For once a soul is no longer remembered, they can no longer pass into the realm of the living on this special night to drink mezcal and dance until the sunrise. Instead they fade away into the land of the forgotten.
The Three Days of Muertos
Each of the three days brings its own meaning. The very first, Día de Los Angelitos translates to the day of the little angels. This is a special day for those who’ve lost children. The family create alters out of toys, games, balloons, footballs, along with more traditional offerings. This happens a day before the Dia de Muertos, because the spirits of the children run ahead of the adults, so keen to arrive and visit with their beloved families.
On the second day, we made our way in the evening toward the Xoxocotlan & Atzompa. Xoxocotlan is one of the most famed cemeteries to visit in all Mexico in these days, and so it was in our best interest to get there earlier, before the endless crowds gathering through the night make it difficult to navigate.
A Visit to Xoxocotlan
We arrived in the Xoxocotlan cemetery at the same time as a Mexican fairground was setting up around the edges. Carnival games and food trucks, loud music and sweets provided a stark contrast to the candlelit vigils within the walls. Dia de Muertos is a complete holiday here, a week-long party of fiestas and feasts, family and fairgrounds.
Beyond the glittering border, the atmosphere changed in an instead. Small families gathered around tombstones, fixing up elaborate flower displays and alters of their loved ones most loved foods and drinks. The air was heavy with the intoxicating fragrance of no less than a million marigolds.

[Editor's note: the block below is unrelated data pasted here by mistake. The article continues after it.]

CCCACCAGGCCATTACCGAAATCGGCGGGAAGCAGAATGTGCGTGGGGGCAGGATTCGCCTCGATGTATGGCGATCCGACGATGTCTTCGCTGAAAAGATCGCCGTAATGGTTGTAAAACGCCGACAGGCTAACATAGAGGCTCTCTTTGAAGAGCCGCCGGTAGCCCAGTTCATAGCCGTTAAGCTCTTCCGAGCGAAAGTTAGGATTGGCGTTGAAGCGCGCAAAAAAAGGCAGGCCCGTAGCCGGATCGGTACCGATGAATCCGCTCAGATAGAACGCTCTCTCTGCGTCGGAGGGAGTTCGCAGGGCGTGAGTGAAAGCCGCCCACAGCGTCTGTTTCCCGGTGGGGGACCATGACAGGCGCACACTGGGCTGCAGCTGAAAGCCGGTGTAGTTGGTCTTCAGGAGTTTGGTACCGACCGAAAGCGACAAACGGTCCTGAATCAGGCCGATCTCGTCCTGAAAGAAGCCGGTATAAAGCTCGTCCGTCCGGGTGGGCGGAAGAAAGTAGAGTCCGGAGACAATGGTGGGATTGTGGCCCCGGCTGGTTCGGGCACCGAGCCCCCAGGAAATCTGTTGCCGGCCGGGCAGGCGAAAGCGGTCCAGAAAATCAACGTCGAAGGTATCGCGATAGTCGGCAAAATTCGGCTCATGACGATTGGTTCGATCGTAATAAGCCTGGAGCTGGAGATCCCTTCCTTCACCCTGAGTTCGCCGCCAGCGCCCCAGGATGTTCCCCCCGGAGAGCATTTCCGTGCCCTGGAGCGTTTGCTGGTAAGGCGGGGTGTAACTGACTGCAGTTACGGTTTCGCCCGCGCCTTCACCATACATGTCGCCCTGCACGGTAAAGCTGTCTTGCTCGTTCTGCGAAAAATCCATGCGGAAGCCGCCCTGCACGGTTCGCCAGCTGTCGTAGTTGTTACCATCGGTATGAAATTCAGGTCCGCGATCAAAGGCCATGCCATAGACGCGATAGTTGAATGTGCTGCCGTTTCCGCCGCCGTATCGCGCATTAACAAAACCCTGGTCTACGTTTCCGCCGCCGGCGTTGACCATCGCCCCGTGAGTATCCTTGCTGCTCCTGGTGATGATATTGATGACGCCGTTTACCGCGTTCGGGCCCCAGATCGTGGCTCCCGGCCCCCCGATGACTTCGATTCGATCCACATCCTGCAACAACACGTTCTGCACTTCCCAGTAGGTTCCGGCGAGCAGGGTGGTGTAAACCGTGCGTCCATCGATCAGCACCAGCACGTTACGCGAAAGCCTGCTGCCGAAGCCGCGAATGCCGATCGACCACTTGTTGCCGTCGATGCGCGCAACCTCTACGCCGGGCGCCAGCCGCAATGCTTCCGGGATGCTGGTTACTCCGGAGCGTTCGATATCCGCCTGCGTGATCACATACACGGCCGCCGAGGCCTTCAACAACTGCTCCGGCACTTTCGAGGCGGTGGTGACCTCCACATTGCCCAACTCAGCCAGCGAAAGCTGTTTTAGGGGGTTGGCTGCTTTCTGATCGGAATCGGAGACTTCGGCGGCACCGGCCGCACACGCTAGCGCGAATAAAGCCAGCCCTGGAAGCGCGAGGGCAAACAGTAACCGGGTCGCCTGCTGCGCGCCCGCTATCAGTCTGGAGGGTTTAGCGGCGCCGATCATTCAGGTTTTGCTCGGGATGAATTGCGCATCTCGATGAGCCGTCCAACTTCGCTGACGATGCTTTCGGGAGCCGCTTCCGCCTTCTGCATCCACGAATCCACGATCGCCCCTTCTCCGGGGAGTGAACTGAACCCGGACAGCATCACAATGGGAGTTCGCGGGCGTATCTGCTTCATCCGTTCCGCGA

With so few people around it felt voyeuristic and uncomfortable to spectate. This felt such a private time, my presence felt an invasion. Across the cemetery I tiptoed, treading carefully between the tombstones, hoping I might somehow become invisible.
An Intimate Time for Families
Tears pricked into my eyes witnessing the most intimate altars, a simple photograph lit by flickering candles, sugar skulls, tamales and a bottle of Tecate. A sole woman sat by the grave of a son. Next up, a family of four serenading a grandmother with voice and song, canción de Amor.
The beauty and the detail in which the average Oaxaca person remembered their beloveds was at once heartwarming and breathtaking. Many days of preparations led to the most elaborate of gravesites, decorated with coloured sands, flowers, sculptures.
As the night closed in toward midnight, Xoxocotlan began to become suffocatingly busy. A party, a spectacle. Families staying through the night to party and dance with the dead. The atmosphere shifted from sombre to celebratory, and the party began to kick off.
Atzompa, a Smaller Cemetery on the Outskirts of Oaxaca
And such was our cue, it was time to move on to Atzompa. A smaller and more local event, fewer tourists and a small collection of humble graves without so much fanfare.
The feeling here was soothing. Less of a party and the fairground limited to a few wayward stalls. Atzompa sat on a gentle slope, with vistas out over the Oaxacan valleys. The air was alive with a sense of spirituality, of love, of honour. Graves here ranged from the tiniest of babies through to the elderly, each decorated with tea lights and marigolds. The perfume was intoxicating, and it was impossible to walk without my eyes brimming in tears.
People ate the traditional tamales and sipped on hot chocolate, singing songs and ensuring their beloveds would never slip into the land of the forgotten. I began to reflect on my own loss, on the importance of keeping him alive in my memory and heart. Whilst the Die de Muertos continued on for more days filled with feasting, dancing and parading in the streets, it was this moment, here at Atzompa that resonates the most with me. Despite the tears, I walked away with an open heart and an overwhelming sense of joy and comfort.
The Dia de Muertos is more than just the Halloween party portrayed outside of Mexico. It is an important time for family, to celebrate, to remember in joy, and most importantly to never let those we love drift away into the forgotten.